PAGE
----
text = LOAD ?RXO;
text : .text%foo
text : .text%bar
text : .text%main
The result of using this mapfile will be for foo(), bar(), and main() to be placed adjacent to each other at the head of the segment, in that order. This feature can be used to put routines that call each other close together, to enhance cache performance. It is worth noting that it was also necessary to set the R and X flags, even though they already are RX on a text segment. This is a quirk of the SVR4 syntax: Any change to the flags replaces the previous value, so we have to specify the flags we want to keep (RX) as well as the one we want to set (O).

A segment-attribute-value can also be a numeric value, prefixed with one of the letters (A, L, R, V), to set the Alignment, Maximum length, Rounding, Physical address, or Virtual address of a LOAD segment, respectively.

The syntax for segment definition suffers from a variety of issues:

Section to Segment Assignment (:)
The link-editor contains an internal list of entrance criteria each of which contains section attributes. To place a section in an output segment, it compares the section to each item in this list. If a section matches all of the items in a given entrance criteria, then the section is assigned to the corresponding segment, and the search ends.

Sections can be assigned to a specific segment via the following syntax, which uses the ':' magic character. The result of such a statement is to place a new entrance criteria on the internal list:

segment_name : section-attribute-value... [: file-name...];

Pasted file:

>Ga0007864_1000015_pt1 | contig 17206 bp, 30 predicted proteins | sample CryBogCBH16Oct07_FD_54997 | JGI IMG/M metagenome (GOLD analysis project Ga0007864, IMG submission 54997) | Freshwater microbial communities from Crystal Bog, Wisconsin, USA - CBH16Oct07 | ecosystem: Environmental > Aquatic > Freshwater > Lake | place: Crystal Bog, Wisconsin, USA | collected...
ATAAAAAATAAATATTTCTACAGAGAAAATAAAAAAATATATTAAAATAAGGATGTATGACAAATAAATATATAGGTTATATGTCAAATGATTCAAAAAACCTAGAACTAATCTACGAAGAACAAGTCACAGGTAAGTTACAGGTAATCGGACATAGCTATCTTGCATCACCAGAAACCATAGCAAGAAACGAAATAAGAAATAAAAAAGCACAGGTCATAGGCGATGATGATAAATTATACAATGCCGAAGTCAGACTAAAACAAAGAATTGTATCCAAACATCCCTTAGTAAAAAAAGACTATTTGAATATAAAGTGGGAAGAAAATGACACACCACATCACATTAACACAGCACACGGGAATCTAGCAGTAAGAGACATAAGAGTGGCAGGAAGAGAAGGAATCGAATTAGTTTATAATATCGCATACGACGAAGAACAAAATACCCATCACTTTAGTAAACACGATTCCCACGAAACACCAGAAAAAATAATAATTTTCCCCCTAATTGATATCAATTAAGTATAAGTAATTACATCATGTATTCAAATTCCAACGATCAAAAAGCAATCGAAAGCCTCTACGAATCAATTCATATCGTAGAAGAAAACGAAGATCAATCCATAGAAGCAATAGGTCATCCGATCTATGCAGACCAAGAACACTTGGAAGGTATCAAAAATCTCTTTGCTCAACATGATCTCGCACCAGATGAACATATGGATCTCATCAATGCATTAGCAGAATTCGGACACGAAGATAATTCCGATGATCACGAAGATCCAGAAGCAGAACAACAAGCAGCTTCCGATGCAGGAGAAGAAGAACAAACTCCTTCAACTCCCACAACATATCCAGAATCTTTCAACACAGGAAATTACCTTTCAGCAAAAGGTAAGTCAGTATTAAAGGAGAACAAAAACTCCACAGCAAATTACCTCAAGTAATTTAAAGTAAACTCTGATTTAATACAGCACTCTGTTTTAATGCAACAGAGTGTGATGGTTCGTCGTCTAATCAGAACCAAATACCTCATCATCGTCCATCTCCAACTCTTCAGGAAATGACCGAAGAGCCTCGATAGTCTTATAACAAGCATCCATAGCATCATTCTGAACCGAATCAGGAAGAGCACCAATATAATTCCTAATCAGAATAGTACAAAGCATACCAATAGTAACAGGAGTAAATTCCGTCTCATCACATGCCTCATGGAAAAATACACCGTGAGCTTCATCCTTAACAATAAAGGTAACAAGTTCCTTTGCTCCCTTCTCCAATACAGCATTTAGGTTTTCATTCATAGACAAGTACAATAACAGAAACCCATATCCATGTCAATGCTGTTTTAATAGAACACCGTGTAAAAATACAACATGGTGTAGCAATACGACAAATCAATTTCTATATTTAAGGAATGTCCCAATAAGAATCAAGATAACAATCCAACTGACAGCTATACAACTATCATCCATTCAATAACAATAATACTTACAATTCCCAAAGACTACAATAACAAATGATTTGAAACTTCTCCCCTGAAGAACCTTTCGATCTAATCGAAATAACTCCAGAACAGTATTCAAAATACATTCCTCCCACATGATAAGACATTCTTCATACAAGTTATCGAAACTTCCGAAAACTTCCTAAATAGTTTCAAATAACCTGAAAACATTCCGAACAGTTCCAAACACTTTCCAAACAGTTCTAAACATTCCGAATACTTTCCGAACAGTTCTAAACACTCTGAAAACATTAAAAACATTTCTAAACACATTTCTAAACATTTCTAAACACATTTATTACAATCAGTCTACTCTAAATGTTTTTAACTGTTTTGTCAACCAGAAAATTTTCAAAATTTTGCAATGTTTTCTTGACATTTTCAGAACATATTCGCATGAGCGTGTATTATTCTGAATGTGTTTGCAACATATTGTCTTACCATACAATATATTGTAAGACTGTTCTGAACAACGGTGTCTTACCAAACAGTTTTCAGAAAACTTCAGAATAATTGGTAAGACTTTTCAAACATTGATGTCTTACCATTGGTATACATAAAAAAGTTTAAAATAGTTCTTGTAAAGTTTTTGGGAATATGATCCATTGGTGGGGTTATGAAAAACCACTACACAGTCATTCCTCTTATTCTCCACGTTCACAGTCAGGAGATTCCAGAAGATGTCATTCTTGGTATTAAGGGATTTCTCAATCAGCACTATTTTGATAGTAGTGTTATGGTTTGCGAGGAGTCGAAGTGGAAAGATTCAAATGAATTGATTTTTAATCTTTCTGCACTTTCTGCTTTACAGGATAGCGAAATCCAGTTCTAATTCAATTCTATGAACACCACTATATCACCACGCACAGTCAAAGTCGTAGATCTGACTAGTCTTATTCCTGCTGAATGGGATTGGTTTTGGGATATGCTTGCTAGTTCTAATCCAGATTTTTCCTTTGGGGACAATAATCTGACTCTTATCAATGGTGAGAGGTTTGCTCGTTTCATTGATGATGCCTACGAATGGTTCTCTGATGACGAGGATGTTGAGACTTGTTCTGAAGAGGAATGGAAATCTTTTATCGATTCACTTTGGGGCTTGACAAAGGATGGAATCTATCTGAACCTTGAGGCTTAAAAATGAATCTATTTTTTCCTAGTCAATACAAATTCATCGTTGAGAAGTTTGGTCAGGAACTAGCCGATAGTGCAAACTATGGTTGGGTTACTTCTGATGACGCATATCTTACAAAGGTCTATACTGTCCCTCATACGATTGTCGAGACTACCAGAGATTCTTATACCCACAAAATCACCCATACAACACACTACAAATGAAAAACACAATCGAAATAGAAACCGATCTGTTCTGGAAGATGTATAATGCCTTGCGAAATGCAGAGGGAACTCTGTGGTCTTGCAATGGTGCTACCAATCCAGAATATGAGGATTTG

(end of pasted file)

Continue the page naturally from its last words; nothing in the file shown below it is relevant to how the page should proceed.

If a section-attribute-value starts with a '$' prefix, then it specifies a section type. This can be one of ($PROGBITS, $SYMTAB, $STRTAB, $REL, $RELA, $NOTE, $NOBITS).

If a section-attribute-value starts with a '?' prefix, then it specifies one or more section header flags: A (SHF_ALLOC), W (SHF_WRITE), or X (SHF_EXECINSTR). To specify that a given flag must not be present, you can prepend it with the '!' character.

A section-attribute-value that does not start with a '$' or '?' prefix is a section name.

If there is a second colon (':') character on the line, then all items following it are file paths, and if any of these match the path for the input file containing the section to be assigned, it is considered to be a match. If the path name is prefixed with a '*', then the basename of the path is compared to the given name rather than the entire path.

Odd aspects of section to segment assignment:

Section-Within-Segment Ordering (|)
Section within segment ordering can be used to cause the link-editor to order output sections within a segment in a specified order. The specification is done by section name:
segment_name | section_name1;
segment_name | section_name2;
segment_name | section_name3;

The named sections are placed at the head of the output section in the order listed.

One might expect to be able to put more than one section on a line (you can't), and the use of '|' may cause a Unix user to make some invalid assumptions about shell pipes, or the C bitwise OR operator. However, there's nothing really terrible about this directive.

It's also not terribly useful --- I'm not sure I've ever seen it used outside of our link-editor tests.

Segment size symbols (@)
The '@' magic character is used to create an absolute symbol containing the length of the associated segment, in bytes:

segment_name @ symbol_name;

There is no corresponding mechanism to create a symbol containing the starting address of a segment, so it is debatable how useful the length is. Perhaps the user is expected to know the name of the first item (possibly a function in a text segment) and use that. In any case, we've never seen this feature used outside of our own tests.

The use of '@' carries no useful mnemonic information, but that's not unique to this particular directive.

Symbol Scope/Version Definition ({})